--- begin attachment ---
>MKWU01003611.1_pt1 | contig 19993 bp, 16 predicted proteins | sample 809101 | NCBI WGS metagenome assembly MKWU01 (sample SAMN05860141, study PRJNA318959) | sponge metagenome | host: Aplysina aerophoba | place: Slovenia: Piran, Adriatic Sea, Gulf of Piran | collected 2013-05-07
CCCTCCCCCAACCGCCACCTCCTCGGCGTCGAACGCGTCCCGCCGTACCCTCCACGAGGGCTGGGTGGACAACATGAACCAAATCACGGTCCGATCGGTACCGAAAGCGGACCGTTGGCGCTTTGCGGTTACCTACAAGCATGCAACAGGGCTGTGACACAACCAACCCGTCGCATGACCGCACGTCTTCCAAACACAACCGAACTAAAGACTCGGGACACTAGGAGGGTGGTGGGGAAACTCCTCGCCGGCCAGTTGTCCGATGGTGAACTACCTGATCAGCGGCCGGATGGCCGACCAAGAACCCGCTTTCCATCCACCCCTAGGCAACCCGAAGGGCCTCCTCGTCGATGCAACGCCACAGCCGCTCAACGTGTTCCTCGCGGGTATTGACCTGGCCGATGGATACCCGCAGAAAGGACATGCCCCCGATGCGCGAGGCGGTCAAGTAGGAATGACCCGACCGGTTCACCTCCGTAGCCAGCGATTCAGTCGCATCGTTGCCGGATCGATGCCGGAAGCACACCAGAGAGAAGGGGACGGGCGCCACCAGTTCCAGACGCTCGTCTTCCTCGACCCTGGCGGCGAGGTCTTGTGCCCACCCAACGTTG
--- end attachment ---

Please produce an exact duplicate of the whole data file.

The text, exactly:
>MKWU01003611.1_pt1 | contig 19993 bp, 16 predicted proteins | sample 809101 | NCBI WGS metagenome assembly MKWU01 (sample SAMN05860141, study PRJNA318959) | sponge metagenome | host: Aplysina aerophoba | place: Slovenia: Piran, Adriatic Sea, Gulf of Piran | collected 2013-05-07
CCCTCCCCCAACCGCCACCTCCTCGGCGTCGAACGCGTCCCGCCGTACCCTCCACGAGGGCTGGGTGGACAACATGAACCAAATCACGGTCCGATCGGTACCGAAAGCGGACCGTTGGCGCTTTGCGGTTACCTACAAGCATGCAACAGGGCTGTGACACAACCAACCCGTCGCATGACCGCACGTCTTCCAAACACAACCGAACTAAAGACTCGGGACACTAGGAGGGTGGTGGGGAAACTCCTCGCCGGCCAGTTGTCCGATGGTGAACTACCTGATCAGCGGCCGGATGGCCGACCAAGAACCCGCTTTCCATCCACCCCTAGGCAACCCGAAGGGCCTCCTCGTCGATGCAACGCCACAGCCGCTCAACGTGTTCCTCGCGGGTATTGACCTGGCCGATGGATACCCGCAGAAAGGACATGCCCCCGATGCGCGAGGCGGTCAAGTAGGAATGACCCGACCGGTTCACCTCCGTAGCCAGCGATTCAGTCGCATCGTTGCCGGATCGATGCCGGAAGCACACCAGAGAGAAGGGGACGGGCGCCACCAGTTCCAGACGCTCGTCTTCCTCGACCCTGGCGGCGAGGTCTTGTGCCCACCCAACGTTG